I broke a couple of ribs on Saturday, and I’m sitting in bed with my laptop, nursing my bones and my sore throat (from riding in the rain? I doubt it. Self pity? A virus? Is it just possible that it’s none of my business?)
It was my second Tulip Pedal, an annual fundraise for the Skagit Valley emergency medical service. I met my friend Sanjeev Narang and a number of his friends in La Conner, and we set out for a leisurely 20-mile ride at about 11 a.m. The first ten miles were a breeze (literally. We had quite a headwind.) I spun in low gear at about 100-110 rpm, and my heart rate rarely got up to zone 2.
We paused to walk the fields and have a bite of lunch at Tulip Town (be forewarned; the site crashed both Safari and Firefox on my Mac). That’s Heather and Jennie and me in one of the endless fields of tulips.
By the time we left, it had started to rain, and the wind had picked up considerably. I was on a light road bike, and at 120 pounds soaking wet, I was getting blown about. I decided this was no time to dawdle, so I picked up the pace and pulled away from the group.
About three miles into the second half of the ride, the route took a turn for the worse. (Eeuw. Can you believe that pun?) The road bed was uneven, full of cracks and patches, and the shoulder was about 1/4 inch below grade. The lip between the roadbed and the shoulder had a slippery asphalt seam. I think the wind blew me against the lip, but I can’t swear to it. The next thing I knew I was flying into the road and landed on my left side.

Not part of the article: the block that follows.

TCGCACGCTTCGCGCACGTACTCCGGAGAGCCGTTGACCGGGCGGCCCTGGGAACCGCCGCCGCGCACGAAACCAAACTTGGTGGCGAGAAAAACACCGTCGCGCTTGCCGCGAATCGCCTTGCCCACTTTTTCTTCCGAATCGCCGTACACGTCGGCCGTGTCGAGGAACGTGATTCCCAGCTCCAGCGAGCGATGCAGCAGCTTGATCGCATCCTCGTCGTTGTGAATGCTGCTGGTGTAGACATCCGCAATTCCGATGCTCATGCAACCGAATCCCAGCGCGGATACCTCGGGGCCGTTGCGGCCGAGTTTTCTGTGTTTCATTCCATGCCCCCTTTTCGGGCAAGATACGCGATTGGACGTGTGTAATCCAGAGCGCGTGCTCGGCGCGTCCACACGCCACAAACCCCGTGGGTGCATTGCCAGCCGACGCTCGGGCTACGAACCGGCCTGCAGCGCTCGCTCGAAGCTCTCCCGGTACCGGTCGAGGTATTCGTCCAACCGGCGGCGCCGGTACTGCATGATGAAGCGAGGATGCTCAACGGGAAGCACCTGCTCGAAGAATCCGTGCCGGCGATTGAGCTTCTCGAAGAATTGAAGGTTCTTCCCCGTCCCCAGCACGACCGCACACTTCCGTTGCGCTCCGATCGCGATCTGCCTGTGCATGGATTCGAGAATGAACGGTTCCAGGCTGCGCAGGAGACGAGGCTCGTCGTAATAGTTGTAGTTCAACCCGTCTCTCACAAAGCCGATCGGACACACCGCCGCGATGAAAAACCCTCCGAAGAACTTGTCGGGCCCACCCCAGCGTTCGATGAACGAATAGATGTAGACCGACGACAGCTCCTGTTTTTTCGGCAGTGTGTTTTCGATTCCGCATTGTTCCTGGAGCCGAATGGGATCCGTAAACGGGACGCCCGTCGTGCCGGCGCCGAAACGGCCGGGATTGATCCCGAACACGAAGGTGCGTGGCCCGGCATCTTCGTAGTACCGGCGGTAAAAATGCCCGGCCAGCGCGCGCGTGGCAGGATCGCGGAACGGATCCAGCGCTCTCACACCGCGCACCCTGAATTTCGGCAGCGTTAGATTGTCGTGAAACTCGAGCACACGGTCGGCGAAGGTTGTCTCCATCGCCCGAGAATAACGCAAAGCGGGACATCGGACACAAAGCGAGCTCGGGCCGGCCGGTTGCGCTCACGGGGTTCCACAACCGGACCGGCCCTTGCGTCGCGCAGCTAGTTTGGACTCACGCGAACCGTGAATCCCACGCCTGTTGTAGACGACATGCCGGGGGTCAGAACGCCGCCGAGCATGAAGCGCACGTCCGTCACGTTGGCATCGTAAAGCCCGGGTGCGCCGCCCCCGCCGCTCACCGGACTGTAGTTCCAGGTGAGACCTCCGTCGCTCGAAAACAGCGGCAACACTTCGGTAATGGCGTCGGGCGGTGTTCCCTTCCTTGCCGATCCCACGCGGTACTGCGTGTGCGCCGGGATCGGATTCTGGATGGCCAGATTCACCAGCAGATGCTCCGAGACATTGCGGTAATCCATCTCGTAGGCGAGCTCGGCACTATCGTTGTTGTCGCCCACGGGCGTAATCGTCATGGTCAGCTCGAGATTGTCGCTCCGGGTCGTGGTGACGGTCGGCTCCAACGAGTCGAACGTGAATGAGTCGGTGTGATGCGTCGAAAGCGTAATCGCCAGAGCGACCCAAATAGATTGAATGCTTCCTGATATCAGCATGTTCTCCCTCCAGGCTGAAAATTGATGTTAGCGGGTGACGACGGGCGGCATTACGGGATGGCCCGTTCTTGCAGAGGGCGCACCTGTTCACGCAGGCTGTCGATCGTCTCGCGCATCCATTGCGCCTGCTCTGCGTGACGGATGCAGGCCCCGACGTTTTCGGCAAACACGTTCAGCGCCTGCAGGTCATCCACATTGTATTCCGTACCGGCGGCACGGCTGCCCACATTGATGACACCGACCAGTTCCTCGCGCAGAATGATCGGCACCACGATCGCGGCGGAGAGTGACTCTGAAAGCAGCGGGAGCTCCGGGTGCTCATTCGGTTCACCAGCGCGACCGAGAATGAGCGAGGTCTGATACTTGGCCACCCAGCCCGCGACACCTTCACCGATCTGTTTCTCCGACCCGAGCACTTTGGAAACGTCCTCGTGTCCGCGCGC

I’ve broken ribs in a bicycle crash once before, and I didn’t think I’d done it this time. The first time, I was much more shaken up, and I recall feeling that sensations from my rib cage were cloaked in cotton wool. My impression was that endorphins (Thank you, Jesus!) had kicked in and were protecting me from immediate sensory feedback.
This time felt different, or so I thought. Perhaps it’s just that I wasn’t nearly as frightened. The first crash happened in my first season riding with the “big kids,” and I fell at the approach to a narrow, highly trafficked bridge in a 45 mph zone. Scary. This weekend, I had the road to myself, and perhaps due to the slippery pavement, I really didn’t think I had hit as hard. Anyway, I re-seated my chain, checked the bike over, and rode the final 7 miles to my car.
The body is truly an amazing thing. The ride after the fall was not too painful, and I was able to put my bike on the rack without any more pain than I might have expected from a bruise. This pleasant state of affairs continued throughout my 90 minute drive and 30 minute ferry ride home and on into the evening. But oh, the next morning was another story.
With my first breath on Sunday morning I heard and felt the “pop-pop” of at least one broken rib. On went the brace and the ice pack. Out came the pain killers. And then I got a head cold. A dry cough and a sneeze really light up your synapses when your ribs are broken.